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Seade, Blanco and Salinas: 3 Mexico’s candidates for the WTO

Jesús Seade Kuri was appointed candidate for Director General of the World Trade Organization (WTO), a position previously sought by Herminio Blanco Rebollo and Carlos Salinas de Gortari, also from Mexico.

Currently undersecretary for North America of the Ministry of Foreign Affairs (SRE), Seade will face, at least so far, two contenders: the Nigerian Ngozi Okonjo-Iweala and the Egyptian Abdel-Hamid Mamdouh.

Okonjo-Iweala is President of the Board of Gavi, the Vaccine Alliance. Since its inception in 2000, Gavi has immunized 760 million children worldwide and has saved 13 million lives. He is also a member of the Boards of Standard Chartered PLC and Twitter Inc.

WTO
Photo: OMC. Azevêdo at the conference where he announced his early departure as CEO.

Previously, Okonjo-Iweala served twice as Nigeria’s Minister of Finance (2003-2006 and 2011-2015).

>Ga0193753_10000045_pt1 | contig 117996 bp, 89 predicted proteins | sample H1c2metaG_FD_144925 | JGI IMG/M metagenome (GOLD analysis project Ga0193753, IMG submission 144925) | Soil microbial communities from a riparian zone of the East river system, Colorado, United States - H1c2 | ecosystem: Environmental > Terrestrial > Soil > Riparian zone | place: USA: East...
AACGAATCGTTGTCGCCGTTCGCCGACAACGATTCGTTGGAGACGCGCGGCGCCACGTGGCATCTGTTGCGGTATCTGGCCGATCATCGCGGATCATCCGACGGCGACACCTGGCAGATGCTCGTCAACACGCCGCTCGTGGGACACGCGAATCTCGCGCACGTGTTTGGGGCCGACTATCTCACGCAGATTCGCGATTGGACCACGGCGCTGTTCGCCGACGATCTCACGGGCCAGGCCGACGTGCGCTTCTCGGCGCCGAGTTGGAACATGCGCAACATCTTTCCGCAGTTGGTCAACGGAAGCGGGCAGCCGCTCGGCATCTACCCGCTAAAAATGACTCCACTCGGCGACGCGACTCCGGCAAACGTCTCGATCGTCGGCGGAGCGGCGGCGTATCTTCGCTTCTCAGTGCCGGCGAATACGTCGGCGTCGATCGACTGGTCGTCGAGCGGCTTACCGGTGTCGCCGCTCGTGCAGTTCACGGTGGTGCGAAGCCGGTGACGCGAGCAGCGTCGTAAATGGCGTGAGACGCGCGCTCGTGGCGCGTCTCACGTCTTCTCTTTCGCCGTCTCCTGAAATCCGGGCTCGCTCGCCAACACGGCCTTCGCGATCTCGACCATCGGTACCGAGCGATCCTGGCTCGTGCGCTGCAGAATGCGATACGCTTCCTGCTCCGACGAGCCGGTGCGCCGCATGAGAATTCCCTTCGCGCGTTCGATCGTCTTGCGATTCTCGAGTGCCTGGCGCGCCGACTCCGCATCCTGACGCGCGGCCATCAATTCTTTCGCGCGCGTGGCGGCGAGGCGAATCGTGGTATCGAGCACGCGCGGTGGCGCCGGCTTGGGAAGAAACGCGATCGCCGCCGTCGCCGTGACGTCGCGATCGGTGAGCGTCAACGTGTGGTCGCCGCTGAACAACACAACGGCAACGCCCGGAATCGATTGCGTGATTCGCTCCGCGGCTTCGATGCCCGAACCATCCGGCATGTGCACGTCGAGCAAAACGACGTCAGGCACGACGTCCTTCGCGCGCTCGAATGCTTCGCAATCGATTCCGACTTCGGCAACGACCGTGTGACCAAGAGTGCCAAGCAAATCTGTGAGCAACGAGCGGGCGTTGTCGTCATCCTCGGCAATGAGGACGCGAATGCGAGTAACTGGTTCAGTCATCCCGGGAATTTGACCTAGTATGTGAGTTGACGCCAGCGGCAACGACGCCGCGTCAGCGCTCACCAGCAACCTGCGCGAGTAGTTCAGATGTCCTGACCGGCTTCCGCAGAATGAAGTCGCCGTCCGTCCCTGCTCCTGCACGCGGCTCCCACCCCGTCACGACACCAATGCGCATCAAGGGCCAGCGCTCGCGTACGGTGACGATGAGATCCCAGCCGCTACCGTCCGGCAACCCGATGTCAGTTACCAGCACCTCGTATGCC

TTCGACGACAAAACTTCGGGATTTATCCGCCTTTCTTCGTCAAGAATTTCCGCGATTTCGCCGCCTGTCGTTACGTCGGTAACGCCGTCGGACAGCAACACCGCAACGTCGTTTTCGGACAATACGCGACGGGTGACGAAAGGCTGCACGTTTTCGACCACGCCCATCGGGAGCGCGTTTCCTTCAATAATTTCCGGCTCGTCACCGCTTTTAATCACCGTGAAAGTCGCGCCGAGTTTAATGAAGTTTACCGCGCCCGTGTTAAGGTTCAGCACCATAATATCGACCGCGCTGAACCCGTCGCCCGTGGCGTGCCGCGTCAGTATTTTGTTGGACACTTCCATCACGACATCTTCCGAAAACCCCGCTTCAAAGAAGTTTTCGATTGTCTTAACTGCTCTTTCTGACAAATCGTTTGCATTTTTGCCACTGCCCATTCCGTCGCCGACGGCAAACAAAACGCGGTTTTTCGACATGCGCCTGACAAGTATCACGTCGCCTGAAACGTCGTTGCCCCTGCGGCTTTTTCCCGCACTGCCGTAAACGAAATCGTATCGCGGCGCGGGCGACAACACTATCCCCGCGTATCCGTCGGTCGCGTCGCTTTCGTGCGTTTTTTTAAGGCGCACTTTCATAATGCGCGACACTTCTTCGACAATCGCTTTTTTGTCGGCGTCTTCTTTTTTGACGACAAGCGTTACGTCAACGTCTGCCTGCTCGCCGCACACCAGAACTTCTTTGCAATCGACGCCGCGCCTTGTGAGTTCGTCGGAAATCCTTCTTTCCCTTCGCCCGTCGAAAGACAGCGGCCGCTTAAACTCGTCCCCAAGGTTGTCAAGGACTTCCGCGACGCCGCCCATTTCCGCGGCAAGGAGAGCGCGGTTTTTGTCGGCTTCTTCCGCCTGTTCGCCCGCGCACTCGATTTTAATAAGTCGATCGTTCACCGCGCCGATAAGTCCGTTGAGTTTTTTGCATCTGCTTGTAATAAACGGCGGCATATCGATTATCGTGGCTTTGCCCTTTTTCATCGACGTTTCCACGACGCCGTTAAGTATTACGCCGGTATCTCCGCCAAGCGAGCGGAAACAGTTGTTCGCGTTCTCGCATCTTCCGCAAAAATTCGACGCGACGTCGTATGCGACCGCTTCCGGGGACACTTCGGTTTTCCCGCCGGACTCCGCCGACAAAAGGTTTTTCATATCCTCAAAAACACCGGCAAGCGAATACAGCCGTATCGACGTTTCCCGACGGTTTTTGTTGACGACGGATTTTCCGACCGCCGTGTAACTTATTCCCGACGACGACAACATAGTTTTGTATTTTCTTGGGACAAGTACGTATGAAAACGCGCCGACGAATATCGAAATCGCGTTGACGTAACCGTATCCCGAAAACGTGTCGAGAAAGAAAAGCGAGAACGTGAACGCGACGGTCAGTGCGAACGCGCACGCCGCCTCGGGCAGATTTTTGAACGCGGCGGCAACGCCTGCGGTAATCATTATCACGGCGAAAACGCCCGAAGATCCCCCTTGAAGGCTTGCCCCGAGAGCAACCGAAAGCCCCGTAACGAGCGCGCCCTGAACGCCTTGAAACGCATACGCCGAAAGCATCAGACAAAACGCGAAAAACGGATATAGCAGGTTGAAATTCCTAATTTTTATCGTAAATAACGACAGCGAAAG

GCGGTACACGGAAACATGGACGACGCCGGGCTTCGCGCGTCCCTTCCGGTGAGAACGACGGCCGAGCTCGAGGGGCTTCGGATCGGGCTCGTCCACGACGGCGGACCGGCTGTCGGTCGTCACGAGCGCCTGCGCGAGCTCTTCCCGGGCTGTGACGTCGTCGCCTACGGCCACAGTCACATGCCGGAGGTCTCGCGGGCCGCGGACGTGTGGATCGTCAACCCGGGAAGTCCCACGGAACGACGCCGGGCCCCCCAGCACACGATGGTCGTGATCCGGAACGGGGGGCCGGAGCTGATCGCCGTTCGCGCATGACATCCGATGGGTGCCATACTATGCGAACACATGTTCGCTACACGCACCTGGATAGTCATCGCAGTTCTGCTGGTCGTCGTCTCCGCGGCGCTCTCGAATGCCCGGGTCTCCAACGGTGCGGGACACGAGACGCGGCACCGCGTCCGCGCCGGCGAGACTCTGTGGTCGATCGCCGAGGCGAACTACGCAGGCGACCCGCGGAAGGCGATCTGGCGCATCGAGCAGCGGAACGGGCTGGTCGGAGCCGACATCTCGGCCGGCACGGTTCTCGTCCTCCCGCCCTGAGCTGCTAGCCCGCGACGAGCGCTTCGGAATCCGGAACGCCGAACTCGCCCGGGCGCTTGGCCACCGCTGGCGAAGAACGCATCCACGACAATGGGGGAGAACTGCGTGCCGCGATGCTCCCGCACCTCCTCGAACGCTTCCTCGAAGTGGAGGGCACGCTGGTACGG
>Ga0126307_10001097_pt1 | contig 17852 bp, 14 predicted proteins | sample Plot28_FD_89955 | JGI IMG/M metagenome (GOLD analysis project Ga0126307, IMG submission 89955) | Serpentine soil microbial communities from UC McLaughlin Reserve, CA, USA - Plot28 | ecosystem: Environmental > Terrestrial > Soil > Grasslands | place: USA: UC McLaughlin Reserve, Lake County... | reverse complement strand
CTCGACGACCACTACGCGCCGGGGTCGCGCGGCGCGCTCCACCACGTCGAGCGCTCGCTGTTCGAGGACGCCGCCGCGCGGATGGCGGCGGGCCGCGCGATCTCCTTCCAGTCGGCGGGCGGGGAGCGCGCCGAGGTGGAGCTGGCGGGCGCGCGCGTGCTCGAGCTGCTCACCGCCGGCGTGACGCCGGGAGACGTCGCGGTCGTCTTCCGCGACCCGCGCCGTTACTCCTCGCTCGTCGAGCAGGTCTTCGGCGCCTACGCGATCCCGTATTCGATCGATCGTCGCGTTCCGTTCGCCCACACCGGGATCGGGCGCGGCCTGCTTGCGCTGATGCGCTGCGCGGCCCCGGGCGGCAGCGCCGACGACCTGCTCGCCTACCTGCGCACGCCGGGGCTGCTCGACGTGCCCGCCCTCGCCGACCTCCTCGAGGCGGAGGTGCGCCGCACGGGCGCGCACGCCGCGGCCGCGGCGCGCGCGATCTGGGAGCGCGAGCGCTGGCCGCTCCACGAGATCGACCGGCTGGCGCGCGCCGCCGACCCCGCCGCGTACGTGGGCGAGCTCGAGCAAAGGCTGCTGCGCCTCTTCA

During the Uruguay Round, Mamdouh was the main official of the Secretariat in the negotiation and drafting of the General Agreement on Trade in Services (GATS) and part of the Legal Drafting Group for the General Agreement of the WTO.

On June 8, 2020, Mexico presented that candidacy, in succession of the current Director General, Roberto Azevêdo, who has announced that he will leave office on August 31, 2020.

WTO and nominations

On March 1, 1995, former President Salinas de Gortari announced his intention to withdraw his application to head the WTO. He did not clarify the reasons, but his announcement was made a day after the arrest of his brother, Raúl Salinas, who was accused of being the mastermind of the murder of José Francisco Ruíz Massieu, a Mexican politician.

For his part, Blanco was head of the negotiation of the North American Free Trade Agreement (NAFTA) and responsible for the negotiations of the Free Trade Agreement between Mexico and the European Union, in addition to negotiating other openings of the Mexican economy with 10 Latin American countries and with Israel.

Blanco was then questioned about his inactivity at the WTO headquarters, as he was no longer a public official in the previous years.

In turn, Azevedo had been Brazil’s permanent representative to the WTO since 2008. When he nominated him, his country stated that it interests him and can unlock the multilateral negotiations of the body. However, the recent protectionist measures of the Brazilian government and the constant negotiating failures of his country weighed against him.

 

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